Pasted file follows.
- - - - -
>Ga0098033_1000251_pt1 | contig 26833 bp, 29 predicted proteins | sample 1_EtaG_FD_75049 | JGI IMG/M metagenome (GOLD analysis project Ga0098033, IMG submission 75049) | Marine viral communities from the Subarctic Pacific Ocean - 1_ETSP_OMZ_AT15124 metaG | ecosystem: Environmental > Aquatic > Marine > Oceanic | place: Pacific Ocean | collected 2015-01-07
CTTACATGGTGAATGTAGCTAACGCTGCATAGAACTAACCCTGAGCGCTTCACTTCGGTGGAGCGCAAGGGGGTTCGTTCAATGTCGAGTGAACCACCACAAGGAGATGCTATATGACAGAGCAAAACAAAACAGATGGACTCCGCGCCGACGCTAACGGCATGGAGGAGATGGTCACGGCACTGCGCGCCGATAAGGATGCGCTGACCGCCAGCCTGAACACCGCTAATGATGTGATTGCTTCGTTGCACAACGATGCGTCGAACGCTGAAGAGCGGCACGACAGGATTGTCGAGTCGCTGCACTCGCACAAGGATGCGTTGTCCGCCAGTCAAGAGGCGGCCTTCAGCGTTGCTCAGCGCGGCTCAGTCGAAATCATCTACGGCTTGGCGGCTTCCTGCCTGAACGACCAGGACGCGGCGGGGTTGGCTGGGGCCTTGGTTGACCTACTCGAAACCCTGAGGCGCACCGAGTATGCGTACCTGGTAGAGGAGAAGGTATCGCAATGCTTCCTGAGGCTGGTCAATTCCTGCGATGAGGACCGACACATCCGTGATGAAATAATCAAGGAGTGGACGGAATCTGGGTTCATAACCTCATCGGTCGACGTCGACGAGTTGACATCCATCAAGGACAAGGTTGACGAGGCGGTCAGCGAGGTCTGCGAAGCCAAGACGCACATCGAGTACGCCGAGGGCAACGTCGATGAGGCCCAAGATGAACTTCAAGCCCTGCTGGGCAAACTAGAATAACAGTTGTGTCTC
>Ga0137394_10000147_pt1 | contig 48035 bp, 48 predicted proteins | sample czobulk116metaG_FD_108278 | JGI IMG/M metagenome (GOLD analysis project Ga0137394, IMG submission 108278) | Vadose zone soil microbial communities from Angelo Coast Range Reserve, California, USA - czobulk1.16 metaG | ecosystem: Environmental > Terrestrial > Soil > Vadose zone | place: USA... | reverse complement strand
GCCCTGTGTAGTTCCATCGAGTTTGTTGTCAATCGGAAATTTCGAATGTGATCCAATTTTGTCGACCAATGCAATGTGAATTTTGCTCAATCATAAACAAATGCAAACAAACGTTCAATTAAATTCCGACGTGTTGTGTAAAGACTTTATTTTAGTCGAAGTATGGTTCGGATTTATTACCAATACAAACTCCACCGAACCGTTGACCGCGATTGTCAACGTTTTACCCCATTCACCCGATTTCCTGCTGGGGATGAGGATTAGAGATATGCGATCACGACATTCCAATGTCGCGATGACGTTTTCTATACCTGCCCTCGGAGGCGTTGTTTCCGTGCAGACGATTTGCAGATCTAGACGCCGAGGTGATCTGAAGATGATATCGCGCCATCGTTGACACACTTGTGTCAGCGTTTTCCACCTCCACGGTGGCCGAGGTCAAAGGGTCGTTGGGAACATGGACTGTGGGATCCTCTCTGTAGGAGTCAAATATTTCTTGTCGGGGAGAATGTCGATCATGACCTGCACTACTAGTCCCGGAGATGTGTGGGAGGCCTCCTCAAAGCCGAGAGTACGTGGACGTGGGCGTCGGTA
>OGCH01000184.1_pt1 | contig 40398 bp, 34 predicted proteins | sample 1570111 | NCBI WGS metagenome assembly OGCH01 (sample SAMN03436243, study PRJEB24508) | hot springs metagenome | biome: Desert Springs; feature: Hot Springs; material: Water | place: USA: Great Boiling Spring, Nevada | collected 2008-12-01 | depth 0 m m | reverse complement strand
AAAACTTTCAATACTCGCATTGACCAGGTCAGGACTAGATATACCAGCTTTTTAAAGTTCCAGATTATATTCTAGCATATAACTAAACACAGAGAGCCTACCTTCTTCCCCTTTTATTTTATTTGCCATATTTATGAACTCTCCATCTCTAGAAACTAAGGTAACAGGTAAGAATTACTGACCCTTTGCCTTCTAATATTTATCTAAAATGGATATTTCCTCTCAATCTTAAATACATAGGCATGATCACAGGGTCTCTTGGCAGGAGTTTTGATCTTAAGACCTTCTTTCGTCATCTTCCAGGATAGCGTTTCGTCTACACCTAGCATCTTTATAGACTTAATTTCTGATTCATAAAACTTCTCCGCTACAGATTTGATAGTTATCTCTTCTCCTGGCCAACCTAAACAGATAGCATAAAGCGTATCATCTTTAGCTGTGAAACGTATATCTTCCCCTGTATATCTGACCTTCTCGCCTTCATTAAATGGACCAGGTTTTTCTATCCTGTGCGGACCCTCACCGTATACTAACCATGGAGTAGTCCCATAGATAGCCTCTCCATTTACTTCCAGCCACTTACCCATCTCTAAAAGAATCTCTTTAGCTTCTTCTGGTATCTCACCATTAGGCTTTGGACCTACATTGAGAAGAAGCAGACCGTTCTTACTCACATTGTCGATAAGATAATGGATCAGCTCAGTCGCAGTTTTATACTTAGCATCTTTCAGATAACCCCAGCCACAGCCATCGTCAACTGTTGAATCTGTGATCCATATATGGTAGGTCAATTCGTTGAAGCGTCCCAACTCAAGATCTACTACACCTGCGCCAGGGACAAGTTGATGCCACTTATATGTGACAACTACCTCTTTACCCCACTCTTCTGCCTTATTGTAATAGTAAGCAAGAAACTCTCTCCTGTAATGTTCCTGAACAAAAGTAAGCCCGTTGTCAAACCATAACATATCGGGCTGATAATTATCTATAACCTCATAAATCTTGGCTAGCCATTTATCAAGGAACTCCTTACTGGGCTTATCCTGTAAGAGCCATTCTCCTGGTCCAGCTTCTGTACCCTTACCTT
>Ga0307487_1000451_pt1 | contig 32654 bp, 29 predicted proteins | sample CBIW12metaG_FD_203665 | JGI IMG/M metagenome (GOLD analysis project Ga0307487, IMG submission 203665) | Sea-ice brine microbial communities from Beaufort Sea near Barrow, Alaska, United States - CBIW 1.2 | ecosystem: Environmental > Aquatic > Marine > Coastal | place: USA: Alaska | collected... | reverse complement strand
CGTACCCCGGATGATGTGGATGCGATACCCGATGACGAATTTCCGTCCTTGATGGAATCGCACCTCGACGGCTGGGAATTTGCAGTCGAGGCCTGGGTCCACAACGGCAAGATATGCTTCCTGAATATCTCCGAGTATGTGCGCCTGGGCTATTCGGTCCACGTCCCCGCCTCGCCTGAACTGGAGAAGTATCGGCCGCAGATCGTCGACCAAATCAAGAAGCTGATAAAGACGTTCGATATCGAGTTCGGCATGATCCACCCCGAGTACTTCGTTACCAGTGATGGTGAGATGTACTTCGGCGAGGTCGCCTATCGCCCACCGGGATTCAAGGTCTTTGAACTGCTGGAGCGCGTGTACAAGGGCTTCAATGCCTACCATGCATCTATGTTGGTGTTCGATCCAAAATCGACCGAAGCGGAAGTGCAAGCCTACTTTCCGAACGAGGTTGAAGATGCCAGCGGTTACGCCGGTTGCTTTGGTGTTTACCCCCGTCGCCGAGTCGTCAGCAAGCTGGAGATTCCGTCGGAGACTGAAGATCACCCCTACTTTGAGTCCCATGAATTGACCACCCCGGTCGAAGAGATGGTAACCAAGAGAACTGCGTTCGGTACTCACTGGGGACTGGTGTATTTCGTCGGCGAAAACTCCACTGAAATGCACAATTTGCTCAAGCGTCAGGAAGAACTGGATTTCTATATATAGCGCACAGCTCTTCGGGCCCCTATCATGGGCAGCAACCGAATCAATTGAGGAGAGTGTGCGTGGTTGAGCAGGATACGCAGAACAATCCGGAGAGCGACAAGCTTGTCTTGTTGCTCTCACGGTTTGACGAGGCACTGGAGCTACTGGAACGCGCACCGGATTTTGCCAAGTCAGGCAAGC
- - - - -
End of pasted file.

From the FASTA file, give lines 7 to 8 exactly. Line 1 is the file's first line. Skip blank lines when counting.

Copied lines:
>Ga0307487_1000451_pt1 | contig 32654 bp, 29 predicted proteins | sample CBIW12metaG_FD_203665 | JGI IMG/M metagenome (GOLD analysis project Ga0307487, IMG submission 203665) | Sea-ice brine microbial communities from Beaufort Sea near Barrow, Alaska, United States - CBIW 1.2 | ecosystem: Environmental > Aquatic > Marine > Coastal | place: USA: Alaska | collected... | reverse complement strand
CGTACCCCGGATGATGTGGATGCGATACCCGATGACGAATTTCCGTCCTTGATGGAATCGCACCTCGACGGCTGGGAATTTGCAGTCGAGGCCTGGGTCCACAACGGCAAGATATGCTTCCTGAATATCTCCGAGTATGTGCGCCTGGGCTATTCGGTCCACGTCCCCGCCTCGCCTGAACTGGAGAAGTATCGGCCGCAGATCGTCGACCAAATCAAGAAGCTGATAAAGACGTTCGATATCGAGTTCGGCATGATCCACCCCGAGTACTTCGTTACCAGTGATGGTGAGATGTACTTCGGCGAGGTCGCCTATCGCCCACCGGGATTCAAGGTCTTTGAACTGCTGGAGCGCGTGTACAAGGGCTTCAATGCCTACCATGCATCTATGTTGGTGTTCGATCCAAAATCGACCGAAGCGGAAGTGCAAGCCTACTTTCCGAACGAGGTTGAAGATGCCAGCGGTTACGCCGGTTGCTTTGGTGTTTACCCCCGTCGCCGAGTCGTCAGCAAGCTGGAGATTCCGTCGGAGACTGAAGATCACCCCTACTTTGAGTCCCATGAATTGACCACCCCGGTCGAAGAGATGGTAACCAAGAGAACTGCGTTCGGTACTCACTGGGGACTGGTGTATTTCGTCGGCGAAAACTCCACTGAAATGCACAATTTGCTCAAGCGTCAGGAAGAACTGGATTTCTATATATAGCGCACAGCTCTTCGGGCCCCTATCATGGGCAGCAACCGAATCAATTGAGGAGAGTGTGCGTGGTTGAGCAGGATACGCAGAACAATCCGGAGAGCGACAAGCTTGTCTTGTTGCTCTCACGGTTTGACGAGGCACTGGAGCTACTGGAACGCGCACCGGATTTTGCCAAGTCAGGCAAGC